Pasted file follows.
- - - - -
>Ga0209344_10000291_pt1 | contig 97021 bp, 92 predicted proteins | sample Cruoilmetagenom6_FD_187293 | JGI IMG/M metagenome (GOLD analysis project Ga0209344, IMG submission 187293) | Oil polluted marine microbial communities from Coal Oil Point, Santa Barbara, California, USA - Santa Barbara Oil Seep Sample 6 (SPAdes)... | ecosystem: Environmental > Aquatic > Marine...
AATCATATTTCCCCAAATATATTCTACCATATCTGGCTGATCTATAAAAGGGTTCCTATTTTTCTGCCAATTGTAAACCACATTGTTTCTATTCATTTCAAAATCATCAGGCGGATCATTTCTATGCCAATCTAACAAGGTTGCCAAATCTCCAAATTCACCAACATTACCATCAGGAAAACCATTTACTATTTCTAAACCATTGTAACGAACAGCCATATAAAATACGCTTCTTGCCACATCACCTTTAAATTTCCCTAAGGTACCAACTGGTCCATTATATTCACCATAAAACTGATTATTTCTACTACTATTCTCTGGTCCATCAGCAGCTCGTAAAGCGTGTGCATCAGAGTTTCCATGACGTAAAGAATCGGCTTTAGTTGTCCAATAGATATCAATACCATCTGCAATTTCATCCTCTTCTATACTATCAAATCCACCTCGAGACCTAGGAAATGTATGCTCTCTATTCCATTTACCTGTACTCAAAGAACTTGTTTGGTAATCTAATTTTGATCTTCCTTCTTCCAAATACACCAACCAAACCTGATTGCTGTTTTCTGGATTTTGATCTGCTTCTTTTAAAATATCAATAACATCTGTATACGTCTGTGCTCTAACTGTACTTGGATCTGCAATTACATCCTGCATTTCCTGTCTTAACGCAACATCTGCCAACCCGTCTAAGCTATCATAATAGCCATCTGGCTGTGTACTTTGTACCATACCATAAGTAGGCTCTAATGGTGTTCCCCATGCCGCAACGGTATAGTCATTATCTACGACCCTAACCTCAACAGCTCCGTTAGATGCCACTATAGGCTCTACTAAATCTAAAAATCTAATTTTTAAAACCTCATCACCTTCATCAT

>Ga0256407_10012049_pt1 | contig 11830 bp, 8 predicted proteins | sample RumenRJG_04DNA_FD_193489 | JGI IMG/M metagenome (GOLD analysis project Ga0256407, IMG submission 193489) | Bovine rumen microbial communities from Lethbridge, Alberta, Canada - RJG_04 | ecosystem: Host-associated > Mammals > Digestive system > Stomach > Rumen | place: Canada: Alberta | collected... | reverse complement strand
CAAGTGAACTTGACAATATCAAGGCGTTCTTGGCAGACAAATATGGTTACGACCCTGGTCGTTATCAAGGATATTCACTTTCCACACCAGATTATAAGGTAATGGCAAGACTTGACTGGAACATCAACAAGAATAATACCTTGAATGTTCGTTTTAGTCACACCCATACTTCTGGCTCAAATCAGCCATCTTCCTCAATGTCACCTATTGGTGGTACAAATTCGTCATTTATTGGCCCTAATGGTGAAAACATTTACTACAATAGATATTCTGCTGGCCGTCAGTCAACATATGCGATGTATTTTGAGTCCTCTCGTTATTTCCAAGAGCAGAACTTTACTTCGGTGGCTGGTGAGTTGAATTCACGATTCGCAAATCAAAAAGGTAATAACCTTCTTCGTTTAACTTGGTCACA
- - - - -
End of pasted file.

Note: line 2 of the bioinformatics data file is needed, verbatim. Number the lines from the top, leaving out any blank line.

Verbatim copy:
AATCATATTTCCCCAAATATATTCTACCATATCTGGCTGATCTATAAAAGGGTTCCTATTTTTCTGCCAATTGTAAACCACATTGTTTCTATTCATTTCAAAATCATCAGGCGGATCATTTCTATGCCAATCTAACAAGGTTGCCAAATCTCCAAATTCACCAACATTACCATCAGGAAAACCATTTACTATTTCTAAACCATTGTAACGAACAGCCATATAAAATACGCTTCTTGCCACATCACCTTTAAATTTCCCTAAGGTACCAACTGGTCCATTATATTCACCATAAAACTGATTATTTCTACTACTATTCTCTGGTCCATCAGCAGCTCGTAAAGCGTGTGCATCAGAGTTTCCATGACGTAAAGAATCGGCTTTAGTTGTCCAATAGATATCAATACCATCTGCAATTTCATCCTCTTCTATACTATCAAATCCACCTCGAGACCTAGGAAATGTATGCTCTCTATTCCATTTACCTGTACTCAAAGAACTTGTTTGGTAATCTAATTTTGATCTTCCTTCTTCCAAATACACCAACCAAACCTGATTGCTGTTTTCTGGATTTTGATCTGCTTCTTTTAAAATATCAATAACATCTGTATACGTCTGTGCTCTAACTGTACTTGGATCTGCAATTACATCCTGCATTTCCTGTCTTAACGCAACATCTGCCAACCCGTCTAAGCTATCATAATAGCCATCTGGCTGTGTACTTTGTACCATACCATAAGTAGGCTCTAATGGTGTTCCCCATGCCGCAACGGTATAGTCATTATCTACGACCCTAACCTCAACAGCTCCGTTAGATGCCACTATAGGCTCTACTAAATCTAAAAATCTAATTTTTAAAACCTCATCACCTTCATCAT